Share
News

Teacher in Alaska Hunted a Moose and Let Nearly 30 Students Butcher It To Teach Them Life Skills

Share

Students at an Alaska high school have received lessons in anatomy, life skills and Alaska cultural traditions through an unusual study source: a moose carcass.

About 30 Chugiak High School students de-boned, separated, ground and packaged the animal during a recent World Discovery Seminar class, The Anchorage Daily News reported Dec. 15.

Mason provided an interactive lesson on moose anatomy that produced some squeamish moments.

The students processed about 200 pounds of moose meat. They plan to cook and eat some of the meat at a dinner and donate the rest to charity.

Chugiak High School said the program with about 125 students and four teachers emphasizes in-depth learning and hands-on activities to enable students to become “multifaceted thinkers.”

Trending:
Report: Judge Judy Ditches Longtime Bailiff Because of Cost Concerns - But She Makes $47 Million Per Year

The seminar program emphasizes experiential learning — the approach used when the students butchered the cow moose carcass that teacher Brian Mason delivered in his pickup truck.

“You can learn certainly about anatomy from diagrams and textbooks and videos. But getting your hands on an animal is a big part of the science aspect of it,” Mason said.

Mason killed the moose using a special Cultural Educational Harvest Permit from the Alaska Department of Fish and Game, which allows game animals to be killed for educational purposes.

Up to 40 permits are issued annually, primarily to schools and villages. Most are for moose, though some are for caribou, deer, black bears and mountain goats, said Tim Spivey of Alaska Fish and Game.

Would you want your children or grandchildren in a class like this?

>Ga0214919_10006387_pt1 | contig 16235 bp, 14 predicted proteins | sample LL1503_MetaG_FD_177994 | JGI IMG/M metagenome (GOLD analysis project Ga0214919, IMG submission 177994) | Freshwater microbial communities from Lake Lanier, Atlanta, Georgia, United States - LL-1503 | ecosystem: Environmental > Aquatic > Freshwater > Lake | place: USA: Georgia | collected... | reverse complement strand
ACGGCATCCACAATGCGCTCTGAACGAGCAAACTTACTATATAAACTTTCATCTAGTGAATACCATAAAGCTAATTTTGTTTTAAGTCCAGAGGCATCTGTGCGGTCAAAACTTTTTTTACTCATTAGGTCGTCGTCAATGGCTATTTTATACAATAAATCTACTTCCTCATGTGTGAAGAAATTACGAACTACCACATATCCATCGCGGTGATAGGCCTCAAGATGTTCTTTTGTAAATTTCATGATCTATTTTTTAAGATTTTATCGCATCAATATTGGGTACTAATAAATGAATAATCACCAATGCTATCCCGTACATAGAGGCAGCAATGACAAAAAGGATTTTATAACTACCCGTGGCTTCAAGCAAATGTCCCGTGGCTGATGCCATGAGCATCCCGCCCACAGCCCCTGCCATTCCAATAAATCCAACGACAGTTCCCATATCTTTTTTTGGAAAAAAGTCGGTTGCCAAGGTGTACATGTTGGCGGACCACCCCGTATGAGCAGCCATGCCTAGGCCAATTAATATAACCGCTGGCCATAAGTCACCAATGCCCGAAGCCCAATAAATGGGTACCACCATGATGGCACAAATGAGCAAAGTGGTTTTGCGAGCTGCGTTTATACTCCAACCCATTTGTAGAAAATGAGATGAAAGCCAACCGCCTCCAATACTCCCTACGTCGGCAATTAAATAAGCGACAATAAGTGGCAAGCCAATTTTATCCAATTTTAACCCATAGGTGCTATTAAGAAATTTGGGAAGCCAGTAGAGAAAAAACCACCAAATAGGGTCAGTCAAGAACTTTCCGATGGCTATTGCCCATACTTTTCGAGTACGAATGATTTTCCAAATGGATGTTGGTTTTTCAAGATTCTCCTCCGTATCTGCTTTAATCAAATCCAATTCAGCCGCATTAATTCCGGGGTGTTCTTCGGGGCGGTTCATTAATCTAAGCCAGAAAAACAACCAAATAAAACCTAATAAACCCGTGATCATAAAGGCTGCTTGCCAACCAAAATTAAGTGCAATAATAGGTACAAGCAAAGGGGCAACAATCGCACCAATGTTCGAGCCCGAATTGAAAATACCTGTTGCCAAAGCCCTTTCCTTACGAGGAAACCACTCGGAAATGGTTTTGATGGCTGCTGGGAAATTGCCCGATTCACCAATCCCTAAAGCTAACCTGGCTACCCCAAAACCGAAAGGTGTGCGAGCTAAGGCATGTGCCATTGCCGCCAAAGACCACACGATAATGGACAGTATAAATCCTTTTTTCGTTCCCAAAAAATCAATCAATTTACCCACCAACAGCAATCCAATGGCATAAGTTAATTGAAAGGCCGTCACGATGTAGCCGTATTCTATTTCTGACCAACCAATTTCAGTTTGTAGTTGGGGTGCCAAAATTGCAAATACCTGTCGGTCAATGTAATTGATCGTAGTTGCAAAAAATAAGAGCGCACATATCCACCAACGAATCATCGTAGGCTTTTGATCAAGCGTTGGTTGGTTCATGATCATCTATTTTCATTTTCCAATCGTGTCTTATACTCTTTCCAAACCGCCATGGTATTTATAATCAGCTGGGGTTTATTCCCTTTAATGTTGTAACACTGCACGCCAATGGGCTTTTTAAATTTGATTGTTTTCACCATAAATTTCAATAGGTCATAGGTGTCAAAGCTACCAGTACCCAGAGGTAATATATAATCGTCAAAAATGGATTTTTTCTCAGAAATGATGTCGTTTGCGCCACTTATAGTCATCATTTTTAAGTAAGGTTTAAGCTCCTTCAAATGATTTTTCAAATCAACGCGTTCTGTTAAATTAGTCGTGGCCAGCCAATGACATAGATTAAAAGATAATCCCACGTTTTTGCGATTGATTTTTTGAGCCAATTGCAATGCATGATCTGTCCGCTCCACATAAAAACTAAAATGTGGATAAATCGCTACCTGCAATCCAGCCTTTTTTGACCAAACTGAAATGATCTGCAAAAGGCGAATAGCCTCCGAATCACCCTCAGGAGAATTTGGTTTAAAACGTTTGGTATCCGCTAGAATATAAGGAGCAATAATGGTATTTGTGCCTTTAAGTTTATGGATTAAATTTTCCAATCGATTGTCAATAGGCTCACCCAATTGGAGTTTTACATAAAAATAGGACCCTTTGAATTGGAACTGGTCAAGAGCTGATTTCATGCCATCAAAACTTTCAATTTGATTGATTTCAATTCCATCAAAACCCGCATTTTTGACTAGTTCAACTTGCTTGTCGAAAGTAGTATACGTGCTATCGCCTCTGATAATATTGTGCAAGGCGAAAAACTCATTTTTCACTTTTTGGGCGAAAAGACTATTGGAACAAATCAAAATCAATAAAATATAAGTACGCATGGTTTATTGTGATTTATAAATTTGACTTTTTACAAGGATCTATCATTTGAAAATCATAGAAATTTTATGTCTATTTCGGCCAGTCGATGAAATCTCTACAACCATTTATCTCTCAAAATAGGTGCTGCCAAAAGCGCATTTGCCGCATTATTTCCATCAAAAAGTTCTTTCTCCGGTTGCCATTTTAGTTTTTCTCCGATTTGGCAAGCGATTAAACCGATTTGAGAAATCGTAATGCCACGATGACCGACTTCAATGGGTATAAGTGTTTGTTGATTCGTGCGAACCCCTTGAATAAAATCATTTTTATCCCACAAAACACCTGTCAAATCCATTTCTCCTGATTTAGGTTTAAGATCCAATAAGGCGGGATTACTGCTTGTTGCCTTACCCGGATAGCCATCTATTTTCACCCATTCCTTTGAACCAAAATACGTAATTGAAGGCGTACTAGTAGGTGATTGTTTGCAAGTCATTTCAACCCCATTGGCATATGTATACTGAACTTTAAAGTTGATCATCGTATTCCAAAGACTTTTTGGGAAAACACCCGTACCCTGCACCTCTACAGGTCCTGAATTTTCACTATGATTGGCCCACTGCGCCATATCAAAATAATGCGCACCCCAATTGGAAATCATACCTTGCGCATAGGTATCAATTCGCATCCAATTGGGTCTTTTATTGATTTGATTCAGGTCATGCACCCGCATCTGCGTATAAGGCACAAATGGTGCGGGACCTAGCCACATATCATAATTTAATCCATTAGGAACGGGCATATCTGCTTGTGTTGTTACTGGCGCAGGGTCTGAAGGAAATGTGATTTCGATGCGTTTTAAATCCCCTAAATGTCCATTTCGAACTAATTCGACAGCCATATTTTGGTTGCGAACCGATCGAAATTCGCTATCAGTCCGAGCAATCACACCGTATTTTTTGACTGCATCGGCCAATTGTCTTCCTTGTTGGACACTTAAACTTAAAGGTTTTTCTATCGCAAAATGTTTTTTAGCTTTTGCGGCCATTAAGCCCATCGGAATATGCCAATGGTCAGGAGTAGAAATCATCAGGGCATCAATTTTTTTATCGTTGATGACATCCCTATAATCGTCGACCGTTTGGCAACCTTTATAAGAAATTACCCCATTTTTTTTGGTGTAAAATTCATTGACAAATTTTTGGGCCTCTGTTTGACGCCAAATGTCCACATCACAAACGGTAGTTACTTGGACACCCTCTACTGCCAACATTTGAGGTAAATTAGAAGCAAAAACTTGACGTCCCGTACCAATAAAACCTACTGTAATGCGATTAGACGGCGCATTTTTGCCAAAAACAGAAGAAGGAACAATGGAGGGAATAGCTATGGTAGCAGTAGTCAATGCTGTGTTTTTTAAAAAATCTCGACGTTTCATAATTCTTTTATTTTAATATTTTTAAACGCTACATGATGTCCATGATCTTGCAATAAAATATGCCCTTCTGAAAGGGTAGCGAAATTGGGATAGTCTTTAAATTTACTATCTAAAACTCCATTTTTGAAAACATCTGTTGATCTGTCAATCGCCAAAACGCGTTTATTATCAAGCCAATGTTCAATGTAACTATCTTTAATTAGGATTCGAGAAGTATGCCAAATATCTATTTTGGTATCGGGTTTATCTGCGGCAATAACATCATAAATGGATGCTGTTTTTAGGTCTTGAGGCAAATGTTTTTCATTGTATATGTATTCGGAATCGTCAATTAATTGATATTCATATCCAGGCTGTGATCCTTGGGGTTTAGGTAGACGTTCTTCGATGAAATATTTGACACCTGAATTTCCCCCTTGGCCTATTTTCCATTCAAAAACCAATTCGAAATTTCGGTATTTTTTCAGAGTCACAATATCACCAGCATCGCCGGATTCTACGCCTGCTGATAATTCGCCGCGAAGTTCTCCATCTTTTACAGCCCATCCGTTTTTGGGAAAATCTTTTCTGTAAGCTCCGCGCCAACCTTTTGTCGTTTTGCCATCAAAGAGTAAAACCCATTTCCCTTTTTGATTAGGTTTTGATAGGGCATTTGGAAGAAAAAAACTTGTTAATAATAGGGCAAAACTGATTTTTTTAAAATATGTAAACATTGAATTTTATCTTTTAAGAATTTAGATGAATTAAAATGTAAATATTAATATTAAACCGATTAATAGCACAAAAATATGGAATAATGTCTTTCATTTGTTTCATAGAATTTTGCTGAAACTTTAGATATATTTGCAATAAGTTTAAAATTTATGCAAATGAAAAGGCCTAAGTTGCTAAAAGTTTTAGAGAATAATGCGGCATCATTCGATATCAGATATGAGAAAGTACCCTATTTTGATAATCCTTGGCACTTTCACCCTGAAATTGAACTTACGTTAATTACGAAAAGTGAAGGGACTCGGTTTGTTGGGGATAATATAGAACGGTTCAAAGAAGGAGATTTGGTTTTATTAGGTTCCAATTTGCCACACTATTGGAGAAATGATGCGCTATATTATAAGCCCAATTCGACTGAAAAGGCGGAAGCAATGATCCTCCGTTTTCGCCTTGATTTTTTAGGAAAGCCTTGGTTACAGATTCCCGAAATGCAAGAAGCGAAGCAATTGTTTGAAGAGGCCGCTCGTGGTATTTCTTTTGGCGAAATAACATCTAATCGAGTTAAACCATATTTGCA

“We don’t just issue these Cultural Education Permits to anyone,” Spivey said.

The permit limited Mason to shooting a moose without antlers that was not a calf or a cow with a calf.

Mason had to submit a report describing the animal and his hunt and within 30 days must submit another report detailing the educational or cultural activities that took place using the animal.

The program gives participants better insight into the subjects they study, student Ryley Edwards said.

Related:
Chance to Help Thin Herd of Bison at Grand Canyon National Park Draws 45,000 Applicants

“We do a lot of things that are more interactive than other classes,” she said. “It’s more fun for learning stuff instead of just on paper.”

“They’re all being super safe and responsible and frankly they’re really engaged,” Mason said.

“I wasn’t sure how some students would really deal with the process of getting their hands on a dead animal, that can be an off-putting experience for some students, but I’ve been really impressed with them.”

The Western Journal has reviewed this Associated Press story and may have altered it prior to publication to ensure that it meets our editorial standards.

Truth and Accuracy

Submit a Correction →



loading

We are committed to truth and accuracy in all of our journalism. Read our editorial standards.

Tags:
, , , , ,
Share
The Associated Press is an independent, not-for-profit news cooperative headquartered in New York City. Their teams in over 100 countries tell the world’s stories, from breaking news to investigative reporting. They provide content and services to help engage audiences worldwide, working with companies of all types, from broadcasters to brands.
The Associated Press was the first private sector organization in the U.S. to operate on a national scale. Over the past 170 years, they have been first to inform the world of many of history's most important moments, from the assassination of Abraham Lincoln and the bombing of Pearl Harbor to the fall of the Shah of Iran and the death of Pope John Paul.

Today, they operate in 263 locations in more than 100 countries relaying breaking news, covering war and conflict and producing enterprise reports that tell the world's stories.
Location
New York City




loading

Conversation